When it premiered at the Cannes Film Festival in May, some critics booed Nicolas Winding Refn’s controversial work for its depravity. To specify what is particularly depraved about it would be too much of a plot spoiler and the anticipation and intrigue is everything, so I shall say no more, except this: brace yourselves.
The Telegraph critic Robbie Collin was one of the few to dismiss the criticisms and awarded it five stars, calling it “the most divisive film to have screened in competition at Cannes this year.”
Refn himself added: Look at this reaction. F— the establishment. Youth culture, take it or leave it but you can’t deny it.”
I wasn’t sure what to make of it myself. I mean, I love cinema, I love films that get reactions (both good and bad), and after seeing it at a preview screening including a Q&A with NWR himself, I realised, I’ve actually seen much more depraved and ‘controversial’ material in Pasolini’s films. It isn’t a big deal, and people must realise that. Yes, it’s disturbing, but it’s 2016 and I guarantee you’ve seen (and will see) much worse.
The Neon Demon is a social satire set in the cut-throat world of the Los Angeles fashion scene. It’s a violent study of our obsession with beauty and perfection and the costs involved in pursuing such ventures. It’s about innocence (and the loss of it), purity, revenge, sex, obsession and almost nothing to do with fashion. It’s a film that David Lynch should’ve made years ago. Thankfully, he didn’t…because if he had, he wouldn’t have been able to cast Elle Fanning and given how wonderful her performance is, would’ve been a great shame.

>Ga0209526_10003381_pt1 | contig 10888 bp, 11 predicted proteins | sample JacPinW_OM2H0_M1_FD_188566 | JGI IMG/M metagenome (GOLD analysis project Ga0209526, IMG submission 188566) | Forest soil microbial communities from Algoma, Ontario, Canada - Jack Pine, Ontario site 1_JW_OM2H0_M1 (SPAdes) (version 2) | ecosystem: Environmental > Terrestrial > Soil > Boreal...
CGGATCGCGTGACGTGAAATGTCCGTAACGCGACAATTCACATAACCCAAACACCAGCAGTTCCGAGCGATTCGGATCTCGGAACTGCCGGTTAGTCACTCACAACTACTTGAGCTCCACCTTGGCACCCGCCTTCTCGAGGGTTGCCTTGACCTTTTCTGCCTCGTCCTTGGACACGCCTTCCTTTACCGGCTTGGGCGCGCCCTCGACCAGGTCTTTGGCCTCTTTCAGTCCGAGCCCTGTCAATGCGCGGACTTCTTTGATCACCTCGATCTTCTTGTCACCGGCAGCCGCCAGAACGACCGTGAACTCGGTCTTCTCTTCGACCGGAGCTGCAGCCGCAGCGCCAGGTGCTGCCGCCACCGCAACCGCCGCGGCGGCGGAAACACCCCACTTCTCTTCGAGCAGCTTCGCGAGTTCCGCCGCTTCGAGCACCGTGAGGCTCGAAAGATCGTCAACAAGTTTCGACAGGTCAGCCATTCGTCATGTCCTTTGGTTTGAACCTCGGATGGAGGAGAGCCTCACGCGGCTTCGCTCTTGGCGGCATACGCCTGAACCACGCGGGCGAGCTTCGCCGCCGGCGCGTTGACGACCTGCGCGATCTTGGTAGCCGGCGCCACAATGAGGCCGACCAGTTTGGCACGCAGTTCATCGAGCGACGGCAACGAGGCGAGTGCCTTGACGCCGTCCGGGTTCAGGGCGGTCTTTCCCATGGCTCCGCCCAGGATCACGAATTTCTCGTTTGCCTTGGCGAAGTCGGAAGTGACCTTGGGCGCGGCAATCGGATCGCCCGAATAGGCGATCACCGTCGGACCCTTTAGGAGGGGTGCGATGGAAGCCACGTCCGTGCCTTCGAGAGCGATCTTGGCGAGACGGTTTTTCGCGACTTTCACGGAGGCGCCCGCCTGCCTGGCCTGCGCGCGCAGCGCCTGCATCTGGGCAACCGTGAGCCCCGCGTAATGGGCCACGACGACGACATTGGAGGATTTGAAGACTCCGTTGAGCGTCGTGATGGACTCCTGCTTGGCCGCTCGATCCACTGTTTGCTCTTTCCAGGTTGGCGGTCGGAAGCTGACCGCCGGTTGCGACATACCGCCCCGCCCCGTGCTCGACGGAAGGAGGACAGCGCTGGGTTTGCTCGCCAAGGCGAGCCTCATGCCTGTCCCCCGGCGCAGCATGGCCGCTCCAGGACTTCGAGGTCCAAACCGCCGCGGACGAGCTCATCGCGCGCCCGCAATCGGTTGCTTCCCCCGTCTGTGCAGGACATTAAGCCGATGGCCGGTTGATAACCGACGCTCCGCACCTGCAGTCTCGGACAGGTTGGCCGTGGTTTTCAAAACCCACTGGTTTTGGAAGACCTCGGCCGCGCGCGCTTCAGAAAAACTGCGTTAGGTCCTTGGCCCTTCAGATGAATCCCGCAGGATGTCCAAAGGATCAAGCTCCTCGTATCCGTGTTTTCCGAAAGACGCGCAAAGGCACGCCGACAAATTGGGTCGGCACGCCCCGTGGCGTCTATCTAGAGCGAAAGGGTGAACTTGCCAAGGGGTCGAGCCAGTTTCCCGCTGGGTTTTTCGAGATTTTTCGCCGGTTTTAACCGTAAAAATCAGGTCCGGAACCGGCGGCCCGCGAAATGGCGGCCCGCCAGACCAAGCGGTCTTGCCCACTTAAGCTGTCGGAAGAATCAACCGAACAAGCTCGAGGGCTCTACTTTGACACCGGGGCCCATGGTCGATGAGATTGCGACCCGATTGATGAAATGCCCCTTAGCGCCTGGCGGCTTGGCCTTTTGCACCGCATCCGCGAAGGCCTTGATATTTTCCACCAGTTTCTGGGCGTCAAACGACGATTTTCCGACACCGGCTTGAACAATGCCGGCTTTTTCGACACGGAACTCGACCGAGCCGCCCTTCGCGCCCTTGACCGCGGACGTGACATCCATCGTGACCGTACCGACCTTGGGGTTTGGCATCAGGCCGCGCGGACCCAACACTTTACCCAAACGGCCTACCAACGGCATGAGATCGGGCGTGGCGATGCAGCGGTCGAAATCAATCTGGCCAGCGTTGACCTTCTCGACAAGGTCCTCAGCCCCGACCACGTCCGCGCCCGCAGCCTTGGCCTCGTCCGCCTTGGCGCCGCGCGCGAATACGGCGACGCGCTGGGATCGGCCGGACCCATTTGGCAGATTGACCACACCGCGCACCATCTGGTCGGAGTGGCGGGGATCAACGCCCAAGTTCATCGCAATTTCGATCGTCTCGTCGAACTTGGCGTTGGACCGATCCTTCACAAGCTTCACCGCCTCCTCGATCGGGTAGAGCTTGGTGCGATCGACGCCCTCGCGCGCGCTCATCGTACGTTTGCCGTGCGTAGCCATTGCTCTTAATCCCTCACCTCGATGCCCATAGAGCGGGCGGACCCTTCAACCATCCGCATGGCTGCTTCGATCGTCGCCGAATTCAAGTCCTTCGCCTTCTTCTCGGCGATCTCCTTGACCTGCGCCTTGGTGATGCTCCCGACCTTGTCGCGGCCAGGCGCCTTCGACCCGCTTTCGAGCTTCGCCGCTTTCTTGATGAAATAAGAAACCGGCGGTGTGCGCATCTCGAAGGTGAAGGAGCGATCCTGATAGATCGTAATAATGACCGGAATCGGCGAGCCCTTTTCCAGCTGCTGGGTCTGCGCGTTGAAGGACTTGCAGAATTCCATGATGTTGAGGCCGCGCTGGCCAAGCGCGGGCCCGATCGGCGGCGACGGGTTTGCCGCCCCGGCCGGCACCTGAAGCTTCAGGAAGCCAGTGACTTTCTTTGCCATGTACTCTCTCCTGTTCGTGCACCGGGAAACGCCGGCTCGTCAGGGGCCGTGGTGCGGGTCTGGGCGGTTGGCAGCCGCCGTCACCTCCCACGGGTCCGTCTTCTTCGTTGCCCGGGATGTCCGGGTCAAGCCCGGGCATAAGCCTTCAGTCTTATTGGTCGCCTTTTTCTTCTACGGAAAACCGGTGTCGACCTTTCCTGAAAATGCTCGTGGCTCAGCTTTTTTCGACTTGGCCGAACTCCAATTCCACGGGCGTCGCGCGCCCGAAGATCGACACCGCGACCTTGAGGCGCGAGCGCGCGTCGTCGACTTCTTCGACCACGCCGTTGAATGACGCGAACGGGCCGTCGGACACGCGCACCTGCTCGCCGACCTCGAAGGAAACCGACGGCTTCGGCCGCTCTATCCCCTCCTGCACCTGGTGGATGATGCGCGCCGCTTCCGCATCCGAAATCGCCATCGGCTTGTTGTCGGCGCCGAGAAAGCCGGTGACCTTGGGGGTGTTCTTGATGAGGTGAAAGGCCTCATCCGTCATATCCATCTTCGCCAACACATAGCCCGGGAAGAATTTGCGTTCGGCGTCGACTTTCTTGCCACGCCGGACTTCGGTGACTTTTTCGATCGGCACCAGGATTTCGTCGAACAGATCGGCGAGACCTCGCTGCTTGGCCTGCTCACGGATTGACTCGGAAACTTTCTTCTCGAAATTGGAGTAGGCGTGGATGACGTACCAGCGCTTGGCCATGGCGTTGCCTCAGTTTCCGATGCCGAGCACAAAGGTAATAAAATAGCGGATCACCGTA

Elle Fanning is Jesse. She’s young, she’s ambitious and she’s beautiful. Jesse is an aspiring model who moves to Los Angeles to find a modelling agency and forge a career for herself.
She soon meets make-up artist Ruby (Jena Malone) and two models Gigi (Bella Heathcote) and Sarah (Abbey Lee) who take an instant dislike to the new, younger girl and potential rival.
Fanning is incredible as Jesse. She gives a mature and meticulously nuanced study of the transformation from innocent little girl lost, to confident woman in her element. It’s a role she should be immensely proud of. The production design is sumptuous. Awash with neon lights and colours acting like sirens, luring us in to our doom.
But the real coup here is the score. Composer Cliff Martinez delivers us an hypnotic, spellbinding sounds of electro-pop synths which, at times, are truly terrifying to listen to.
If I’d written this a few weeks earlier I’d have said it lacked something. But I’ve had a change of heart. It isn’t perfect, but then again, there isn’t much I don’t like about it.
The performances, the design, the music: they’re all wonderful, and when my three favourite elements of film-making come together (I’ll ignore the script in this case because minimal, economical dialogue is exactly what is needed here), then it makes for very satisfactory viewing.
No, it won’t be for everyone. Yes, it will make you queasy. NWR like to shock. You have been warned.